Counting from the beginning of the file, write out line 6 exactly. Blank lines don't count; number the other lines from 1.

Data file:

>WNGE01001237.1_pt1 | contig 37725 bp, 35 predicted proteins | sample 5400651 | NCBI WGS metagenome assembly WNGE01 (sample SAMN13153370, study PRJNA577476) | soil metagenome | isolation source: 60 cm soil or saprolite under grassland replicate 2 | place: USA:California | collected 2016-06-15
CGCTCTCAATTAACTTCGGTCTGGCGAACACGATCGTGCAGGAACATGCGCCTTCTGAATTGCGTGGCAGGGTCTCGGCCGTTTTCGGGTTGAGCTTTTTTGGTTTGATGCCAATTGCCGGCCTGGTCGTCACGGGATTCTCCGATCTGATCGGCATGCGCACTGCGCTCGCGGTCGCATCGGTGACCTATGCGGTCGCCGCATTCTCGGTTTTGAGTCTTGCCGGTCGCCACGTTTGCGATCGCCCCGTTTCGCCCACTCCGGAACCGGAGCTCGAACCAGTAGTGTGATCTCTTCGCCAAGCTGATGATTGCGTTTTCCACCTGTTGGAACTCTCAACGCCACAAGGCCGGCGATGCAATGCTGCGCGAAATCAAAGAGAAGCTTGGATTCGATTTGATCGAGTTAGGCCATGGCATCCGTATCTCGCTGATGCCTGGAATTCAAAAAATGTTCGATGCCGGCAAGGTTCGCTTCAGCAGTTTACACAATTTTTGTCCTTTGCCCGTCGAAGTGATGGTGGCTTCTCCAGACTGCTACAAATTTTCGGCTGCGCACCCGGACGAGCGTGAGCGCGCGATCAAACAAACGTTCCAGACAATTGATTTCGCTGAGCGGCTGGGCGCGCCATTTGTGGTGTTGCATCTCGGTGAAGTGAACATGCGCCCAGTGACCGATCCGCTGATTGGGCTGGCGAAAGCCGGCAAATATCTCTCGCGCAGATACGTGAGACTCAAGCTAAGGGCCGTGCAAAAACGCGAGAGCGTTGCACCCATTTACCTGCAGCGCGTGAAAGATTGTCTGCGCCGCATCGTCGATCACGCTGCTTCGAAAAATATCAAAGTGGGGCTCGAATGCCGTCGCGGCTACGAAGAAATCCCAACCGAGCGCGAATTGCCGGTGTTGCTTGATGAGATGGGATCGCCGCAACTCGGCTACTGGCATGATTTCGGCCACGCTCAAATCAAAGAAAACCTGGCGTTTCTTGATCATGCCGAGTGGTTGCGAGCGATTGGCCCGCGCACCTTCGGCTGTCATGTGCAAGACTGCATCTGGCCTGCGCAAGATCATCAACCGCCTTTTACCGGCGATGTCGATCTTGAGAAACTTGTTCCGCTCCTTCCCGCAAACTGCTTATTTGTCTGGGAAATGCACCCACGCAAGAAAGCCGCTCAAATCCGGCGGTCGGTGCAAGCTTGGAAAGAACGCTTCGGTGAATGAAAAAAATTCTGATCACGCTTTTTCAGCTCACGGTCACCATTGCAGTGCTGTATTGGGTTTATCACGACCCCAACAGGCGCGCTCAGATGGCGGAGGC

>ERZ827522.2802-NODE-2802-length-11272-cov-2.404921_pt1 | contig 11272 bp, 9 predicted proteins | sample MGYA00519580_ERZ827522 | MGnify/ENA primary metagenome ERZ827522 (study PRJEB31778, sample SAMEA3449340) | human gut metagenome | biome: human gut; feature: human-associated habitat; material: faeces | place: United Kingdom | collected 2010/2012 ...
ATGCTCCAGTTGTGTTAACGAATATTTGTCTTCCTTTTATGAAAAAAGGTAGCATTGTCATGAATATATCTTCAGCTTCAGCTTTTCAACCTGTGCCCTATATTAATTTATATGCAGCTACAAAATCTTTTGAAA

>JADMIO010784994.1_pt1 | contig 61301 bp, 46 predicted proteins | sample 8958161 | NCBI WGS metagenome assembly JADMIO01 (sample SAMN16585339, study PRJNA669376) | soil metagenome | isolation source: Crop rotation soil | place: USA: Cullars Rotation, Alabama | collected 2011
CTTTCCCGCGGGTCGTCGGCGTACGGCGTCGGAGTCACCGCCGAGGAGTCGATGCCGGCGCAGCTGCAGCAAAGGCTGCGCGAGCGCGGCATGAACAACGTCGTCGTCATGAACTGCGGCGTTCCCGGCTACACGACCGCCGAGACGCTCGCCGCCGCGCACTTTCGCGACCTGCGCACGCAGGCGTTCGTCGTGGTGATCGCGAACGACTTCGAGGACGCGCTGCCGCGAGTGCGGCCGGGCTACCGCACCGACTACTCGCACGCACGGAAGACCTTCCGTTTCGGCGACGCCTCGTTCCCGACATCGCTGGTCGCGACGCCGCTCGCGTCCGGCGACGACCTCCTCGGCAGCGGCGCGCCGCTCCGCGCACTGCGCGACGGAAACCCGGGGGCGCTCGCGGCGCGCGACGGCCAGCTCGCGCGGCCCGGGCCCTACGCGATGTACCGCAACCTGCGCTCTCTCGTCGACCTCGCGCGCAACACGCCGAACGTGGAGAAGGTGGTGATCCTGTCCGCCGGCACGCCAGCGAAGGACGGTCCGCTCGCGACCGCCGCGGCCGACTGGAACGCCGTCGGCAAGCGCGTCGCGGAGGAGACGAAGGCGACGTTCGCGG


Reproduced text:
CTTTCCCGCGGGTCGTCGGCGTACGGCGTCGGAGTCACCGCCGAGGAGTCGATGCCGGCGCAGCTGCAGCAAAGGCTGCGCGAGCGCGGCATGAACAACGTCGTCGTCATGAACTGCGGCGTTCCCGGCTACACGACCGCCGAGACGCTCGCCGCCGCGCACTTTCGCGACCTGCGCACGCAGGCGTTCGTCGTGGTGATCGCGAACGACTTCGAGGACGCGCTGCCGCGAGTGCGGCCGGGCTACCGCACCGACTACTCGCACGCACGGAAGACCTTCCGTTTCGGCGACGCCTCGTTCCCGACATCGCTGGTCGCGACGCCGCTCGCGTCCGGCGACGACCTCCTCGGCAGCGGCGCGCCGCTCCGCGCACTGCGCGACGGAAACCCGGGGGCGCTCGCGGCGCGCGACGGCCAGCTCGCGCGGCCCGGGCCCTACGCGATGTACCGCAACCTGCGCTCTCTCGTCGACCTCGCGCGCAACACGCCGAACGTGGAGAAGGTGGTGATCCTGTCCGCCGGCACGCCAGCGAAGGACGGTCCGCTCGCGACCGCCGCGGCCGACTGGAACGCCGTCGGCAAGCGCGTCGCGGAGGAGACGAAGGCGACGTTCGCGG